The drawing immediately generated controversy since the woman featured was black. Hans Horking was among the first to say he did not think the image was appropriate. “I have talked to folks–not many but a few–who are really put off by references to slavery and prison with regards to debt,” he said. “Personally, I have a lot of debt. It's limited my life a great deal, but it ain't slavery. I really don't think we should have the chains.” Gokey expressed a similar concern. “Are we setting ourselves up for another ‘debt is the new colonialism’ moment?” Lana Smith agreed that Crabapple’s drawing would court controversy. “I would be offended if I saw this poster with an Asian woman breaking free from chains,” she wrote, “Why can’t [Crabapple] redraw it with a white woman?” Smith hinted at a question that had been raised after the banner drop: was indebtedness associated with white people? Laura Hanna, who noted that some members of her family were from the Philippines, wondered if the identity of the artist (a white woman) was at issue. “Are we saying debt doesn't equal any form of bondage?” she asked. I was torn. I did not doubt that the image might stir controversy. At the same time, the drawing expressed something essential about a debt jubilee: by freeing others, we could liberate ourselves.
Near the end of the long email chain, which included people making various cases for the inclusion or exclusion of the image, Nick Mirzoeff weighed in. “I have followed this thread with a growing sense of depression,” he wrote. “I don't understand how an event like the People’s Bailout can use language like ‘jubilee’ and ‘bailout’ and not evoke enslavement and imprisonment, which are both intimately involved with debt. I also don't understand how this group has got the point where people feel the need to produce evidence of their own ethnicity in order to be heard.” For her part, Pam Brown called Crabapple’s image “beautiful.” But she agreed that it might provoke a backlash from our activist peers. She said that the drawing should only be included as part of a series of portraits of racially diverse people. Since commissioning more art was impossible, we did not use the image to promote the campaign.
Our fear of upsetting would-be allies was not unfounded. Shortly after the People’s Bailout event, Strike Debt was once again hammered by external critique. This time, it came from an even more surprising source. The founder of an influential left-wing finance blog called Naked Capitalism, Yves Smith, launched a 4,000-word bomb that December. She accused the Rolling Jubilee of “putt[ing] borrowers at risk” by buying and cancelling their debts. She described our jubilee as akin to giving money to “sex slave traders”:
Debt collection is a shakedown operation. And I’m puzzled at the lack of instinctive revulsion to a plan that perpetuates and enriches the participants in abusive practices. I don’t think you’d see such enthusiasm, say, for a plan to deal with trafficking in women by raising funds to buy a few of the victims from the sex slave traders and free them. But the economic relationship to a predatory system is similar.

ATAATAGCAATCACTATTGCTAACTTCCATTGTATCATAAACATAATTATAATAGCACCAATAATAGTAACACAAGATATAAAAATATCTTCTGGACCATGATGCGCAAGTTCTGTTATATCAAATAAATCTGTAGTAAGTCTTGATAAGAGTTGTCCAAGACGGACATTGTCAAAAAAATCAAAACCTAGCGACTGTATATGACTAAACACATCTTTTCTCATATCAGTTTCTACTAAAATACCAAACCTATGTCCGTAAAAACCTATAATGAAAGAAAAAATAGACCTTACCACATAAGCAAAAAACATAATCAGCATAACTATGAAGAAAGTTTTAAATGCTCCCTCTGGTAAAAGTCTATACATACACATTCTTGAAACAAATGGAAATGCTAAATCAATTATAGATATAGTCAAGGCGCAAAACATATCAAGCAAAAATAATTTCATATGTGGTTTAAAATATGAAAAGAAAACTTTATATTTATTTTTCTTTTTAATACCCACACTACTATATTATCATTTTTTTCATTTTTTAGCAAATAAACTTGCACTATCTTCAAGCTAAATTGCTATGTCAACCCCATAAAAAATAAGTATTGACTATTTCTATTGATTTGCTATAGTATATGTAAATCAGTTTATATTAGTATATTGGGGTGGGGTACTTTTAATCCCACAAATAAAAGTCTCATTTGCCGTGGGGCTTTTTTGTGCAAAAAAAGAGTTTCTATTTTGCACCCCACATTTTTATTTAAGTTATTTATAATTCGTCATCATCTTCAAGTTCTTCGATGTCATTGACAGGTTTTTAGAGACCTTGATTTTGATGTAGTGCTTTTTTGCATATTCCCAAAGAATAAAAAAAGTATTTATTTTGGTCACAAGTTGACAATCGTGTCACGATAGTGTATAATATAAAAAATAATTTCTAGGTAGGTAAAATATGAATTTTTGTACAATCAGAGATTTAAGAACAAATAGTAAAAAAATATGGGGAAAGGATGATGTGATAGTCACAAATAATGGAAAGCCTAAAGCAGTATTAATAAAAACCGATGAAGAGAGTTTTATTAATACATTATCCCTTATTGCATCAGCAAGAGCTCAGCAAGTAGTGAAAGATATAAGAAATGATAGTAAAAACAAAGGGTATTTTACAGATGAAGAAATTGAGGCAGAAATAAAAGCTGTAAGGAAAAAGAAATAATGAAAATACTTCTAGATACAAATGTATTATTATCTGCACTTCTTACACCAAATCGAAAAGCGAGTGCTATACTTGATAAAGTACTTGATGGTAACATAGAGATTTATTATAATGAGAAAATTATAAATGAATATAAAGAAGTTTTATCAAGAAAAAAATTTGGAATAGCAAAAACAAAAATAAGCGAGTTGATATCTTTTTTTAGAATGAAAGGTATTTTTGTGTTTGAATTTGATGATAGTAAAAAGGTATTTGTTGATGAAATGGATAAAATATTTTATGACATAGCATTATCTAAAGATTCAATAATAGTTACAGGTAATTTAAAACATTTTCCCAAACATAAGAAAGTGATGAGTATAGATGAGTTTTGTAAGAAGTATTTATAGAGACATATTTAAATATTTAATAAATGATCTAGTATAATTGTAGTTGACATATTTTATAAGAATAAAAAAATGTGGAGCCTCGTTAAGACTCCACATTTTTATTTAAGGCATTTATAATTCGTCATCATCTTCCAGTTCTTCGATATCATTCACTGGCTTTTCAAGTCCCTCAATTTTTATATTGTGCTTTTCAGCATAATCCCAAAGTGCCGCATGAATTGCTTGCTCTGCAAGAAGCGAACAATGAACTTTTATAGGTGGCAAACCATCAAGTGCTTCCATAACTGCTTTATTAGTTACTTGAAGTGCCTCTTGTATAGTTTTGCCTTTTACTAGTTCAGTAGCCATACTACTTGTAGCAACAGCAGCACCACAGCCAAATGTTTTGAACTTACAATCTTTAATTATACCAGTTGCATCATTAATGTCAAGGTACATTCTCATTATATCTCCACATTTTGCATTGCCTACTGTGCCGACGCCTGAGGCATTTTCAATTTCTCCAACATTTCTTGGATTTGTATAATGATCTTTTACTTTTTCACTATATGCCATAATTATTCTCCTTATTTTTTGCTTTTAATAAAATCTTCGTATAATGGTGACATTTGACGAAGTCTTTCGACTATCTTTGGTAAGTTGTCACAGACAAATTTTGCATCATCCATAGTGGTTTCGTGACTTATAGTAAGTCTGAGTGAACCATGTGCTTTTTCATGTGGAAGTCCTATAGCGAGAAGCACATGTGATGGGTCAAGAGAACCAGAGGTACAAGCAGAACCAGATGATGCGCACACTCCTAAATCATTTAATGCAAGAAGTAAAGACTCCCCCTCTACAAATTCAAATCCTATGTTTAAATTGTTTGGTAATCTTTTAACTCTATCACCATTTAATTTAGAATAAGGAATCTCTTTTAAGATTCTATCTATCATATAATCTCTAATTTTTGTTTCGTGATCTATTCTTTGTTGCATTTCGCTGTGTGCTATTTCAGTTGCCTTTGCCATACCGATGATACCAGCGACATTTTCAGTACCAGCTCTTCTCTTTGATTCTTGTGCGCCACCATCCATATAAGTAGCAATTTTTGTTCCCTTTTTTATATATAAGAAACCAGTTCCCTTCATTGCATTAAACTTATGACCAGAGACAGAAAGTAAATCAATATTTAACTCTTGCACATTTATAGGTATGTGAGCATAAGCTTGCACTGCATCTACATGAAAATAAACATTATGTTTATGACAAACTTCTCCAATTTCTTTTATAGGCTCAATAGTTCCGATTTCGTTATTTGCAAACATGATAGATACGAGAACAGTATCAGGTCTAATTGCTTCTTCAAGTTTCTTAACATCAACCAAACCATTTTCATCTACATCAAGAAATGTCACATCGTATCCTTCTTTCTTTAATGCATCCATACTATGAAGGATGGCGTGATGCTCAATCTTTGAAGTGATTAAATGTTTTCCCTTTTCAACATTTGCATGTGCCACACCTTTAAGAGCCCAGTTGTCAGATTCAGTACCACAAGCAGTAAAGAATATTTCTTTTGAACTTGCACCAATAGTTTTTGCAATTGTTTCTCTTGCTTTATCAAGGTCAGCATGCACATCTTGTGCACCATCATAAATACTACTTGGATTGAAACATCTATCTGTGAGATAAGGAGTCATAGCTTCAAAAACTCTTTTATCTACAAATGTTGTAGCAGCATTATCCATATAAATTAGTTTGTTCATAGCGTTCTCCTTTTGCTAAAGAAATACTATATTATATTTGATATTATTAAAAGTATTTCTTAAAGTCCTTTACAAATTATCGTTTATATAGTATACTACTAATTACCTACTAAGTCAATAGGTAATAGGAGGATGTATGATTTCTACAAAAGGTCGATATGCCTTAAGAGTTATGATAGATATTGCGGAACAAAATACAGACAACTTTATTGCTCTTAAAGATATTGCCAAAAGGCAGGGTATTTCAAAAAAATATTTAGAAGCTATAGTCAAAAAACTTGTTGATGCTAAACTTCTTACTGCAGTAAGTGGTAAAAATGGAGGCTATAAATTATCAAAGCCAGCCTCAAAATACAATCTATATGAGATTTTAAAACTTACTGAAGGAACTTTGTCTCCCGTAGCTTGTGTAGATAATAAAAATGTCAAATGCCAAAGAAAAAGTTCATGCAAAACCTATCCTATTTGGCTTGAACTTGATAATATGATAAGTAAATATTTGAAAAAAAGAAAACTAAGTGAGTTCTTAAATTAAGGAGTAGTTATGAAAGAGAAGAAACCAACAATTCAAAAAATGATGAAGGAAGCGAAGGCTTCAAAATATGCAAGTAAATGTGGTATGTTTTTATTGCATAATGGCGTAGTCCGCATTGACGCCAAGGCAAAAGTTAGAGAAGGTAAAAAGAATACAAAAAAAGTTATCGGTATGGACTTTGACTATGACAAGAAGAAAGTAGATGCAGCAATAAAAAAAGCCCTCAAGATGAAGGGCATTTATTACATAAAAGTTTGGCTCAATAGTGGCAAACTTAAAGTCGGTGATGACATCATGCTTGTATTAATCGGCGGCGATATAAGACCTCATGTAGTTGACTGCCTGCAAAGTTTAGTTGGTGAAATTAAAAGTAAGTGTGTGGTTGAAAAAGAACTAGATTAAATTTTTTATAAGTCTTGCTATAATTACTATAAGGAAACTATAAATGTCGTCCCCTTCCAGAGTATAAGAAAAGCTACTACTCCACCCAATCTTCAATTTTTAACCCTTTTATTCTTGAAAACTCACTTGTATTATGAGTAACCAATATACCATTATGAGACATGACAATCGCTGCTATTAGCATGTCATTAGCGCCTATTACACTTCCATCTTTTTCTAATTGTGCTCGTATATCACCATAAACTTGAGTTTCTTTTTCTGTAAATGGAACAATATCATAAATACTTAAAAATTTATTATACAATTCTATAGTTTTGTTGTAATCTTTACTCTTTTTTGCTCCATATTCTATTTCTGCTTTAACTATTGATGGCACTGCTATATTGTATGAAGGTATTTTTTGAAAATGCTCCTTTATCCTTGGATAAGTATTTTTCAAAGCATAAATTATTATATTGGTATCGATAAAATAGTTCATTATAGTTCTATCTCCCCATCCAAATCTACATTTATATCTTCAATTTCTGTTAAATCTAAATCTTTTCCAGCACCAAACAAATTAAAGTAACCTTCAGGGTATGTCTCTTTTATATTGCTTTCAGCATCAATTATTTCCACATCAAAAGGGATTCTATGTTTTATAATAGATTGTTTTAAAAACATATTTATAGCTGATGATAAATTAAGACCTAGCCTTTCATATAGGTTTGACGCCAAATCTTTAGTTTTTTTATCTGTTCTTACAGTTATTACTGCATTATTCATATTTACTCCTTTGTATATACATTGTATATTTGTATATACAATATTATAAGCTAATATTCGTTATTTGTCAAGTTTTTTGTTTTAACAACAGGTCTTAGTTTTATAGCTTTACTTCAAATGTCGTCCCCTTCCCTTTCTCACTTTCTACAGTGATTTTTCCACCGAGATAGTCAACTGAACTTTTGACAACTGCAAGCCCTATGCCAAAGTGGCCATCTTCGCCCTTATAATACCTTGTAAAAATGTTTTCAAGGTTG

Months before, fellow activists had suggested that Strike Debt’s focus on ending mass indebtedness was racially insensitive. Now, a former Wall Street trader was insisting that exposing how secondary debt markets worked while cancelling medical debts at random was no better than sex trafficking.
I was mystified, especially because Strike Debt had begun to hear from some of the people whose debts we had erased. For example, an eighty-year-old Kentucky resident, Shirley Logsdon, wrote to thank us for cancelling a medical bill that she got after having back surgery. An article in AFP told her story of hitting “rock bottom” as a result of the debt.
Logsdon received repeated calls from a debt collection agency over an unpaid medical bill. Then one day, out of the blue, she received a letter saying the $983 debt had been handled–purchased by Rolling Jubilee, a group linked to the Occupy Wall Street movement. ‘I was dumbfounded but delighted, of course,’ Logsdon said.
The article provided important context for Logsdon’s story, noting that “one in five Americans struggled paying medical bills.” Strike Debt volunteers had helped a distressed borrower who was “delighted” by our intervention. The campaign had prompted a journalist to remind readers that millions of US residents didn’t have adequate health insurance. It didn’t seem fair to compare that work to participating in the sex trade, as Smith had done. What was going on?
The question lingered as the year came to an end. I had been blindsided by internal and external divisions and felt emotionally drained in advance at the prospect of having to answer the emails from despairing debtors that were still landing by the hundreds in our inbox. But I remained hopeful that 2013 would be the year that a membership organization for debtors would finally come to be.